One of the things that clean technology boosters bemoan in our region is the price of energy. That is, “sadly,” it’s pretty low, thanks in large part to our abundant, cheap hydropower supply. This “burden” is often cited as a barrier to adoption of clean technologies here in Washington. Which is totally true. And I don’t care.
As I mentioned, one of the big opportunities to grow our regional economy is to increase our sales of energy efficiency goods and services to the rest of the world. And we already have great companies here that are working on all aspects of the cluster, from hardware to software to professional expertise. Those products have developed here because (among other reasons):
1) They are innovations within existing industries (like energy efficiency software from Microsoft or green building techniques at large architecture and construction/engineering firms);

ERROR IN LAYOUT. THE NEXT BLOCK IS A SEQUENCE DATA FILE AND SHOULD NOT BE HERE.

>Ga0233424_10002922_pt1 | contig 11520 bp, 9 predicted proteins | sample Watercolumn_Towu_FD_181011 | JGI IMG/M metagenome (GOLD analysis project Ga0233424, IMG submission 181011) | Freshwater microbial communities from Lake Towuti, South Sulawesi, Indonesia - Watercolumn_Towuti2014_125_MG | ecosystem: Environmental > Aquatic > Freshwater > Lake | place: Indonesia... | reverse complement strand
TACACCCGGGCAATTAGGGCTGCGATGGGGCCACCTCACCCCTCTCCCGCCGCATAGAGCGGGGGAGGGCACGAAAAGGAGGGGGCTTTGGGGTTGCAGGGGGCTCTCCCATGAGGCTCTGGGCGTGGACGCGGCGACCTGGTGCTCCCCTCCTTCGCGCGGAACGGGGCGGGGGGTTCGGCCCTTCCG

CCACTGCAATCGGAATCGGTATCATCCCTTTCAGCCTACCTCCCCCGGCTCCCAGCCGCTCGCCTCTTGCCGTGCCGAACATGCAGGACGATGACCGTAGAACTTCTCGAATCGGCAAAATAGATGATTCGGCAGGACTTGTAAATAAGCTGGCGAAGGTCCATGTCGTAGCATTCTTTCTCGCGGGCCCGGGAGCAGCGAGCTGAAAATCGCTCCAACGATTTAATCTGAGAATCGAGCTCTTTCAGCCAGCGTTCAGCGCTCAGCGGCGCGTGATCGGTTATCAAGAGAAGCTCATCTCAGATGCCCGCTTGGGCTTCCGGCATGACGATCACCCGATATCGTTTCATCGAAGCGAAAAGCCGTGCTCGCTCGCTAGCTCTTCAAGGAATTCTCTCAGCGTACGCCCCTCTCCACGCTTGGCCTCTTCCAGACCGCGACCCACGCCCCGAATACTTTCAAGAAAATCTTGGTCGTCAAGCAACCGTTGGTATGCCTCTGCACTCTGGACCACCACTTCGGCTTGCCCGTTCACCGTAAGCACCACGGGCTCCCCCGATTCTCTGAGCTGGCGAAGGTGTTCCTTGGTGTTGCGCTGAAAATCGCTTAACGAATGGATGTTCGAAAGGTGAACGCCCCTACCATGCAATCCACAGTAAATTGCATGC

2) We have a significant population of environmentally conscious early adopters who aren’t driven as much by cost concerns; and
3) We have an innovative business culture that is reacting to worldwide trends and market opportunities.
However, we do have low energy rates, and so the local/regional market may not be sufficient to grow the next “clean tech Microsoft”. That’s where the market that is the rest of the world comes in, and particularly those markets that have…wait for it…high electricity rates! As we’re developing our “metropolitan business plan” for the energy efficiency industry cluster, those regions around the country and the world with pricey energy will go into the section marked “potential customers.” And that, my friends, is how you have a vibrant clean technology cluster in a region with low energy rates.